The Davos predictions that did not work out

The Davos predictions that did not work out


George Soros, billionaire and founder of Soros Fund Management, at the World Economic Forum in Davos, Switzerland, in Jan. 2016.

Matthew Lloyd | Bloomberg | Getty Images

The World Economic Forum in Davos, Switzerland, kicks off next week. It’s an annual meeting where a global elite of business leaders, politicians and economists make bold predictions and try to set the agenda for the year ahead — but they don’t always get it right.

Here’s a recap of some calls made in recent years.

European recession

The fate of Europe’s economy was a big concern at May’s 2022 WEF annual meeting, in the wake of Russia’s invasion of Ukraine.

Citigroup CEO Jane Fraser said at a panel, “I think much more concerning for Europe, that is right in the middle of the storms from supply chains, from energy crisis, and just the proximity to some of the atrocities that are occurring in Ukraine.”

When asked whether there would be a recession in Europe, Fraser gave a definitive answer: “Yes — and I hope I’m wrong.”

Though the region’s growth rate has taken a hit and inflation has surged, the EU has so far escaped a recession. A number of analysts predict there will be one in early 2023, but expect it to be “mild.” Berenberg, for example, expects GDP (gross domestic product) to fall by 0.1% in the euro zone this year.

But Goldman Sachs has improved its outlook on the region, saying this week it no longer forecasts a recession for the euro area.

“We maintain our view that euro area growth will be weak over the winter months given the energy crisis but no longer look for a technical recession. This reflects more resilient growth momentum at the end of last year, sharply lower natural gas prices and earlier China reopening,” Goldman analysts said in the note.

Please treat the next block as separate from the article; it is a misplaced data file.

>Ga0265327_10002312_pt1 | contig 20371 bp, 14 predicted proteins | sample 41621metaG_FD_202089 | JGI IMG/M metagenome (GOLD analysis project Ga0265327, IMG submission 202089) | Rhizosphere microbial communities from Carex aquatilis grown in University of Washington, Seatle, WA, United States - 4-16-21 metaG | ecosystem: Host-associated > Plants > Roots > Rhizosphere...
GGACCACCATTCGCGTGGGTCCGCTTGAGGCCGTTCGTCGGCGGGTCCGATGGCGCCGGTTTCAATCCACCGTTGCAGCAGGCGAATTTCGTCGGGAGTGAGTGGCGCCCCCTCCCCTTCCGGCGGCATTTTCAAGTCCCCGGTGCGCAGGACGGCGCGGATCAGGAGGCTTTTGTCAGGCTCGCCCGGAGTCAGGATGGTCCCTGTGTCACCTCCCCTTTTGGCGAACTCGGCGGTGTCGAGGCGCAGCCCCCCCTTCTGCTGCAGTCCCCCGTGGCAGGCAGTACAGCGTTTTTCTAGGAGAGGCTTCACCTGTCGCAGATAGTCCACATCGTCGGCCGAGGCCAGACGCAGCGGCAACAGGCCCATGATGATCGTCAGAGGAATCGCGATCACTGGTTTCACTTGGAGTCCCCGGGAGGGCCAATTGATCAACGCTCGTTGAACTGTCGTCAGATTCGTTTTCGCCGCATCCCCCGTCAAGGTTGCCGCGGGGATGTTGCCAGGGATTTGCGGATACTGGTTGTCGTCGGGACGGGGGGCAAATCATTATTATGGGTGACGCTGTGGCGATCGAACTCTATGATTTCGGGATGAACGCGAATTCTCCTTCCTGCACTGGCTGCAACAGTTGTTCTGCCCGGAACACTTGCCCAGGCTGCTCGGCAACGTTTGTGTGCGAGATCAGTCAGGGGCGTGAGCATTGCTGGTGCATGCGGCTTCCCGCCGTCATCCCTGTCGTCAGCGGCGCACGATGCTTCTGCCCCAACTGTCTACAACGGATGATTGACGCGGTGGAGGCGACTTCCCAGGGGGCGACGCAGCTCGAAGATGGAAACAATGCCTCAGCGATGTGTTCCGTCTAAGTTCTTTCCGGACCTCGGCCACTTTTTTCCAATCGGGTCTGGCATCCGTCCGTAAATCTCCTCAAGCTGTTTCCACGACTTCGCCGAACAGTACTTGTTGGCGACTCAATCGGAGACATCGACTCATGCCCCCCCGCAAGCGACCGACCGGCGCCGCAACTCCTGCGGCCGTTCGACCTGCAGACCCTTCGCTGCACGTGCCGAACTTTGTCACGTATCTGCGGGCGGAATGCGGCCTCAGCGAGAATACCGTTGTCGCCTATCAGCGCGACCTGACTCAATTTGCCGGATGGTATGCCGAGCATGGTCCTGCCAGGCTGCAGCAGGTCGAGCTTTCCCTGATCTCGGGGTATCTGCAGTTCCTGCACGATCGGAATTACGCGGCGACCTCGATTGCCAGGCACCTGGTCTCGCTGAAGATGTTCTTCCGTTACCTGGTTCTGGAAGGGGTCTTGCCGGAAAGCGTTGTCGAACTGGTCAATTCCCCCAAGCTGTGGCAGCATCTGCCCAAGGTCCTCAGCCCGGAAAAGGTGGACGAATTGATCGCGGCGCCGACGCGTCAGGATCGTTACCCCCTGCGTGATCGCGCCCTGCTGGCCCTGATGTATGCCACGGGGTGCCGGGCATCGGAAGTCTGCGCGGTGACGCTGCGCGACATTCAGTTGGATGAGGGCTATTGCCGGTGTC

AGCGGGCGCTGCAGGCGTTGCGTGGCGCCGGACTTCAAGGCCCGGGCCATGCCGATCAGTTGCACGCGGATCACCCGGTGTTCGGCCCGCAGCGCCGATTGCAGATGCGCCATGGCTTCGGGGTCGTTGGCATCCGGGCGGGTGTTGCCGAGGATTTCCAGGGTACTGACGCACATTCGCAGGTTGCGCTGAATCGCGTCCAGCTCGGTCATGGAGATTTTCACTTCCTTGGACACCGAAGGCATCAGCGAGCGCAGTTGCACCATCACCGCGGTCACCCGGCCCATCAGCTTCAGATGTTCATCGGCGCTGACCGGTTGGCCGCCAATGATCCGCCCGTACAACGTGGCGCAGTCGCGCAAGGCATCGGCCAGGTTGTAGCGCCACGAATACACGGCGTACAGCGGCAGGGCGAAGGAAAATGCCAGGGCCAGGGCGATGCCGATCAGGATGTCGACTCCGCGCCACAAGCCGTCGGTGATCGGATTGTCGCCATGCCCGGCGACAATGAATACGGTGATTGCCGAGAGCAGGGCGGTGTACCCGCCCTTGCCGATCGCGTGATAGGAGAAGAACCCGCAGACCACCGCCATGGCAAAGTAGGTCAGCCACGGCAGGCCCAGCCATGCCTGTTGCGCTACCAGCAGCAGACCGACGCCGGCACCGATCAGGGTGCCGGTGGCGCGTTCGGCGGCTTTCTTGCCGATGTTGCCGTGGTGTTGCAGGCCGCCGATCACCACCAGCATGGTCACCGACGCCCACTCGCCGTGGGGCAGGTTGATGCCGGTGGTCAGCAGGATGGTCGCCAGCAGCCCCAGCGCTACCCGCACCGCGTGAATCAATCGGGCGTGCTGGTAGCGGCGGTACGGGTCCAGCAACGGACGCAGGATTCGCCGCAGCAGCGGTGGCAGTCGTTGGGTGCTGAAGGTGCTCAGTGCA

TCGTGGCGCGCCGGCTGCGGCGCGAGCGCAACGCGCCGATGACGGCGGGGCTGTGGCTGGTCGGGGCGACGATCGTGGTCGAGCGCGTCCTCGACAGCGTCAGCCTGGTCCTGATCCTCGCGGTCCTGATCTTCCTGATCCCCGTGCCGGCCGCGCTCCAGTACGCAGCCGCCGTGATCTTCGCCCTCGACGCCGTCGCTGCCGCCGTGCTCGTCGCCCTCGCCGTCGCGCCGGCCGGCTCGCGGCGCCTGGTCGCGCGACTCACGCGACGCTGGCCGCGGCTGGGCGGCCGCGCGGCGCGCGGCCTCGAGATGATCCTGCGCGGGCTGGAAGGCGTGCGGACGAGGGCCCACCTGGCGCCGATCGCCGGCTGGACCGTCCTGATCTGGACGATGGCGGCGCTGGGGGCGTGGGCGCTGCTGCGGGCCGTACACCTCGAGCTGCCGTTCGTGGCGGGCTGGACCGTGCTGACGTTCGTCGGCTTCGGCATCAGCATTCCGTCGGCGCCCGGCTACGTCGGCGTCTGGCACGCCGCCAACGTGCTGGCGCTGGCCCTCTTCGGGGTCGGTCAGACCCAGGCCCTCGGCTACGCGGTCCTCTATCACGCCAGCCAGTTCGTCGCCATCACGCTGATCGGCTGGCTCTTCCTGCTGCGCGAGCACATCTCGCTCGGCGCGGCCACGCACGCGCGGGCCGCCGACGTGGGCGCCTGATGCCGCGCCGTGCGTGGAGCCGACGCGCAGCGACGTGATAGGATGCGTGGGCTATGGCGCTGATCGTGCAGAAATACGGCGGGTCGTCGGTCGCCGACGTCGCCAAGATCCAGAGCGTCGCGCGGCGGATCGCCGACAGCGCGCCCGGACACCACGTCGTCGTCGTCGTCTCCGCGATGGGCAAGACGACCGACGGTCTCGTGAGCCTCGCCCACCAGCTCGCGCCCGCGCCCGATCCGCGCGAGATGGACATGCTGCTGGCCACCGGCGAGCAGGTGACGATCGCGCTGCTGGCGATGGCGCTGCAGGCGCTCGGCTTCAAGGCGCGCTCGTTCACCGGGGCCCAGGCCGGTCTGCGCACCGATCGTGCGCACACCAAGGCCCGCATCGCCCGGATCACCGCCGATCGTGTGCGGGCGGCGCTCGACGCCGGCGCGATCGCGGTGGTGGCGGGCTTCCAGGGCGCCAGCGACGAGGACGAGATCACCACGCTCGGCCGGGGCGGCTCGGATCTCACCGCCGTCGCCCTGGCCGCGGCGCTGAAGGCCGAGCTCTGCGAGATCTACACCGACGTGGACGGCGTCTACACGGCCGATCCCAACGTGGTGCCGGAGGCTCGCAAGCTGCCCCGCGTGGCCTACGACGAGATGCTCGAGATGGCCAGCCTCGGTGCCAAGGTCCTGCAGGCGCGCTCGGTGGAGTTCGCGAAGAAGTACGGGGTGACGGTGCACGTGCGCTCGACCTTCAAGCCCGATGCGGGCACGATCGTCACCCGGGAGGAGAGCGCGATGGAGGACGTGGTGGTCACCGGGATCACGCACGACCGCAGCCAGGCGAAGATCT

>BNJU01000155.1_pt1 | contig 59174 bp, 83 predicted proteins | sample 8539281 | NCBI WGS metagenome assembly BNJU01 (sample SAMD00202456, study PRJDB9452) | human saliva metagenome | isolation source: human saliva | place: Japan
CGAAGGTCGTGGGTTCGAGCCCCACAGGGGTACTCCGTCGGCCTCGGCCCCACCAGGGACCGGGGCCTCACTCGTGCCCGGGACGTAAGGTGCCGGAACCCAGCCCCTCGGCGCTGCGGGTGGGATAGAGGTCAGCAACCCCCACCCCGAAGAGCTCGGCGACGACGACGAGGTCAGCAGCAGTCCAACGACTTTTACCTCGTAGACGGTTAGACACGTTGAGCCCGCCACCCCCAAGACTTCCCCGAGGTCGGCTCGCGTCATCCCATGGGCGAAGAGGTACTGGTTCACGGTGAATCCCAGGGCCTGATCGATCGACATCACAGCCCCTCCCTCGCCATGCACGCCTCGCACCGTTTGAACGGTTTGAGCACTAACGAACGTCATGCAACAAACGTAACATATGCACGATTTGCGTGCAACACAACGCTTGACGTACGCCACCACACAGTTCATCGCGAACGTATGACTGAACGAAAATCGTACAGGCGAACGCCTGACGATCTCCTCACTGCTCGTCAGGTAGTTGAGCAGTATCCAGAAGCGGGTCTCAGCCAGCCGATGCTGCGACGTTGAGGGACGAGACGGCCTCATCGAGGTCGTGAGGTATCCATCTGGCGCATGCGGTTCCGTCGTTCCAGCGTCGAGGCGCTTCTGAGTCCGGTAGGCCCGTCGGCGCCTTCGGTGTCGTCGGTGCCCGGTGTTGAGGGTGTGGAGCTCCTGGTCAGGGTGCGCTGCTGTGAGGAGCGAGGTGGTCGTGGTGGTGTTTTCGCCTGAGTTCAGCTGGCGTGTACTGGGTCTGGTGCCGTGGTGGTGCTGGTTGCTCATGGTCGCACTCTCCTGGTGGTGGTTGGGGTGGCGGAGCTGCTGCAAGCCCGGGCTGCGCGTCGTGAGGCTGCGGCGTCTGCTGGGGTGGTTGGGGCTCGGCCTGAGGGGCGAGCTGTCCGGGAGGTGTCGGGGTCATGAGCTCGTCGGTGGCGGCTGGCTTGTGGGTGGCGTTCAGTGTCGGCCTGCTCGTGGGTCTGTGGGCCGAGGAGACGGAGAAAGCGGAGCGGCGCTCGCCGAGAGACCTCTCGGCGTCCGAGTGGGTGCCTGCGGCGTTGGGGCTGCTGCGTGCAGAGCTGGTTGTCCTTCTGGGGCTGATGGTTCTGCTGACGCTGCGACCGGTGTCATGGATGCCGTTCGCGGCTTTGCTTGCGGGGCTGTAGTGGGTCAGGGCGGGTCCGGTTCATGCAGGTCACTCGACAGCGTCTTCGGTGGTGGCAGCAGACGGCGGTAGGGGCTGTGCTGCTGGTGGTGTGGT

They pointed to a GDP growth rate of 0.6% for 2023, compared to consensus expectations for a 0.1% contraction.

Nuclear war

Billionaire investor George Soros warned during a speech at Davos in 2018 that the United States could be heading for a nuclear war with North Korea.

“The United States is set on a course towards nuclear war by refusing to accept that [North] Korea has become a nuclear power,” he said at the time.

The Obama administration also said back in 2016 that this was a top national security risk.

So far, the United States has avoided any military conflict with North Korea. In fact, recent concerns along these lines are focussed on Russia, in the wake of its invasion of Ukraine.

FTX crash

Cryptocurrency was rocky throughout 2022, but those in the market weren’t expecting the collapse of FTX — once a $32 billion crypto exchange.

Brett Harrison, who served as president of FTX U.S., told CNBC at Davos in 2022 that the company was in a “very good spot” regarding capital and was looking at acquisitions.

U.S. authorities arrested Sam Bankman-Fried, the former CEO, in December, and accused him of wire fraud, securities fraud and money laundering. Bankman-Fried has pleaded not guilty.

Bitcoin goes to zero?

Bitcoin has had a volatile run, but in 2021 and 2022 it reached levels well above those seen in 2019. It has since come down from its historic highs, but its trading levels this week are still above those of four years ago.

U.S.-EU trade deal

At the 2020 WEF, then-German Finance Minister Olaf Scholz said he was confident that a trade deal between the United States and the European Union would be struck. Scholz, who’s now the country’s chancellor, said at the time: “In the end, we know that trade is most successful if there are not too many barriers.”

Both sides of the Atlantic have resolved some trade disputes since U.S. President Joe Biden took office in 2021 – but they still seem far from a comprehensive trade deal.

In fact, European countries have raised concerns about Biden’s Inflation Reduction Act, arguing it discriminates against European companies and doesn’t follow international trade rules.

Credit Suisse reshuffle

Despite media reports in 2022 suggesting that Credit Suisse was considering replacing then-CEO Thomas Gottstein, when CNBC asked Credit Suisse chairman Axel Lehmann about it in Davos, he denied the reports.

“They didn’t speak to me and I know that has not taken place, so it is wrong,” he said.

The Swiss bank announced in July that Thomas Gottstein was stepping down.

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Rachel Meadows

Rachel Meadows

Trending topics news writer who enjoys cooking, walking her dog and travel.